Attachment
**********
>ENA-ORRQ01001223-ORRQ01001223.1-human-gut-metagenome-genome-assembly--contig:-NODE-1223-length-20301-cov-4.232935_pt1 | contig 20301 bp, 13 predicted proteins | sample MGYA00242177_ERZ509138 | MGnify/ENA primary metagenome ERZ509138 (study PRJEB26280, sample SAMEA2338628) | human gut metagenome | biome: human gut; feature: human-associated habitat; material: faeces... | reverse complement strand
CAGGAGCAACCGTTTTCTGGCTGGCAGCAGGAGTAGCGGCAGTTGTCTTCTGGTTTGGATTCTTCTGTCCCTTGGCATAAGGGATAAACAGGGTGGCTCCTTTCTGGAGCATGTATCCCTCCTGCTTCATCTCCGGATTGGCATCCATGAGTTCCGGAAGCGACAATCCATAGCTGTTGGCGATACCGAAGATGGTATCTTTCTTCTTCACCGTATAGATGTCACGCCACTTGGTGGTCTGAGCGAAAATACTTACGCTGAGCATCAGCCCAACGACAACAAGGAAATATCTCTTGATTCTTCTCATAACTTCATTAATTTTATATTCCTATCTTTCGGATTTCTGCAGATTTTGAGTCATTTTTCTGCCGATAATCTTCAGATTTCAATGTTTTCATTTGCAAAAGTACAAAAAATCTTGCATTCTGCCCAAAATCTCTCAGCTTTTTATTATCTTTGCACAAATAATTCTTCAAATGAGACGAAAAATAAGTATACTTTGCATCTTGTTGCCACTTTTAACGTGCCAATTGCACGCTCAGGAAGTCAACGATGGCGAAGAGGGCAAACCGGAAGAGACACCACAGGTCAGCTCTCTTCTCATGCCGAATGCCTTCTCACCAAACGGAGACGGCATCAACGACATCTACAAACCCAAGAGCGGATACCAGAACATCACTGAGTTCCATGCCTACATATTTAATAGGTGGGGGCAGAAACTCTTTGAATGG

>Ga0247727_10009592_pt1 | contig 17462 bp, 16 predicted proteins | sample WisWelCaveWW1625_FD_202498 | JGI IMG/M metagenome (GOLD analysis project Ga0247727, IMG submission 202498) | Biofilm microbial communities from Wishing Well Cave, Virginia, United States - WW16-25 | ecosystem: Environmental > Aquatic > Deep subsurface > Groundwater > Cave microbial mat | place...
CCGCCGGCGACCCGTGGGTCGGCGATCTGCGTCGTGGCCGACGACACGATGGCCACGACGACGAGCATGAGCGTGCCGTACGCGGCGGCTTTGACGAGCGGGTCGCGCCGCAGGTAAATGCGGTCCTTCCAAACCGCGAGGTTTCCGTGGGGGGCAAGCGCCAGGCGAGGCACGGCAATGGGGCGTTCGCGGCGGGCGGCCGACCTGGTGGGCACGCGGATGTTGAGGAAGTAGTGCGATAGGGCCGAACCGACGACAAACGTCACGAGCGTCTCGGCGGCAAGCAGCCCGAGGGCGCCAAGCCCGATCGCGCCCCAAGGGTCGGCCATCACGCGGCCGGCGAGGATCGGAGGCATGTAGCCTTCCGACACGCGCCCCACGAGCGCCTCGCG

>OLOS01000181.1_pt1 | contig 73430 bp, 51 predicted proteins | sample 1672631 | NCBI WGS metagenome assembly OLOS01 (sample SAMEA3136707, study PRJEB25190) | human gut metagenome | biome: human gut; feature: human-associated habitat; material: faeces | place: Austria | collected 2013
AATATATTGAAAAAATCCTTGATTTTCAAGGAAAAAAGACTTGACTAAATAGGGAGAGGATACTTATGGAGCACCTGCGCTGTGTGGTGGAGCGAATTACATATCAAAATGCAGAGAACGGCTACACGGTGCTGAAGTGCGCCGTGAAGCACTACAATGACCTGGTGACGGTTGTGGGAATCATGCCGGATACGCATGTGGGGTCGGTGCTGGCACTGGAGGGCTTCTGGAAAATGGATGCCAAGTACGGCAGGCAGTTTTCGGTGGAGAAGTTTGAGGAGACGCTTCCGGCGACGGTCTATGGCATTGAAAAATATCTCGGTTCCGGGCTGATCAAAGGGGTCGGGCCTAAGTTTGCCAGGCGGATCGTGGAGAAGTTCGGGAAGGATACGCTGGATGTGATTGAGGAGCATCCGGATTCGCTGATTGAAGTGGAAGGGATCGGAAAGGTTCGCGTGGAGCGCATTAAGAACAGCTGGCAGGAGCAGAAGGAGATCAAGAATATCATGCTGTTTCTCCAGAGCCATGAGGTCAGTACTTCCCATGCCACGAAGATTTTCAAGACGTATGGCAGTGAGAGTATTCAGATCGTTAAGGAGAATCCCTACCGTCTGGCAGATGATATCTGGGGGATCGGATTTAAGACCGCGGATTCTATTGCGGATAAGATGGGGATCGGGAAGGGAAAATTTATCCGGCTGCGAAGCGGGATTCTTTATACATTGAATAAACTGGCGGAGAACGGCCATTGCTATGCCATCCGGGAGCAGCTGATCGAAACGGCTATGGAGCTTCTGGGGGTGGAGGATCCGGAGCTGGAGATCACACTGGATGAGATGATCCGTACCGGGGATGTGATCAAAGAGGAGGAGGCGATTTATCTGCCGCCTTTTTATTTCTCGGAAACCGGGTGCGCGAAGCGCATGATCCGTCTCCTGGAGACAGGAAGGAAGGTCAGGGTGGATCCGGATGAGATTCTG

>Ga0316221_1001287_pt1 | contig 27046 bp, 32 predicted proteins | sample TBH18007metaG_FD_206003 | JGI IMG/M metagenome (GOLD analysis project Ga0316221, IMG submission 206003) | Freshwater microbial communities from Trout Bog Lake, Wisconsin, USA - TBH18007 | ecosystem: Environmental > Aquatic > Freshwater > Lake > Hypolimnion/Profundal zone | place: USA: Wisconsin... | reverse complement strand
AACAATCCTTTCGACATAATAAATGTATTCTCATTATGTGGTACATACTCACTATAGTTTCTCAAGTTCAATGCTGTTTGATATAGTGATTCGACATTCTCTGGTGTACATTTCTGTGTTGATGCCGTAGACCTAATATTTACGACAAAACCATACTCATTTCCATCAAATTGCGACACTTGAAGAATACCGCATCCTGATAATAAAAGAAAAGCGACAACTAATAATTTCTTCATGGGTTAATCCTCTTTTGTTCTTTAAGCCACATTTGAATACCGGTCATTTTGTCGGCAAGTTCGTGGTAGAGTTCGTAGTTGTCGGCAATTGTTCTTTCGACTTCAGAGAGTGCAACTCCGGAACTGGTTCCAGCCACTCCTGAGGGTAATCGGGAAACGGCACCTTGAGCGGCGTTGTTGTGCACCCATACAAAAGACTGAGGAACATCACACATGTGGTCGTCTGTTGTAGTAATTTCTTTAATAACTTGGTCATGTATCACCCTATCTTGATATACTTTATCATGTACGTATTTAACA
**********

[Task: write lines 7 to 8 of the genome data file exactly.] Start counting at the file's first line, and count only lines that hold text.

>Ga0316221_1001287_pt1 | contig 27046 bp, 32 predicted proteins | sample TBH18007metaG_FD_206003 | JGI IMG/M metagenome (GOLD analysis project Ga0316221, IMG submission 206003) | Freshwater microbial communities from Trout Bog Lake, Wisconsin, USA - TBH18007 | ecosystem: Environmental > Aquatic > Freshwater > Lake > Hypolimnion/Profundal zone | place: USA: Wisconsin... | reverse complement strand
AACAATCCTTTCGACATAATAAATGTATTCTCATTATGTGGTACATACTCACTATAGTTTCTCAAGTTCAATGCTGTTTGATATAGTGATTCGACATTCTCTGGTGTACATTTCTGTGTTGATGCCGTAGACCTAATATTTACGACAAAACCATACTCATTTCCATCAAATTGCGACACTTGAAGAATACCGCATCCTGATAATAAAAGAAAAGCGACAACTAATAATTTCTTCATGGGTTAATCCTCTTTTGTTCTTTAAGCCACATTTGAATACCGGTCATTTTGTCGGCAAGTTCGTGGTAGAGTTCGTAGTTGTCGGCAATTGTTCTTTCGACTTCAGAGAGTGCAACTCCGGAACTGGTTCCAGCCACTCCTGAGGGTAATCGGGAAACGGCACCTTGAGCGGCGTTGTTGTGCACCCATACAAAAGACTGAGGAACATCACACATGTGGTCGTCTGTTGTAGTAATTTCTTTAATAACTTGGTCATGTATCACCCTATCTTGATATACTTTATCATGTACGTATTTAACA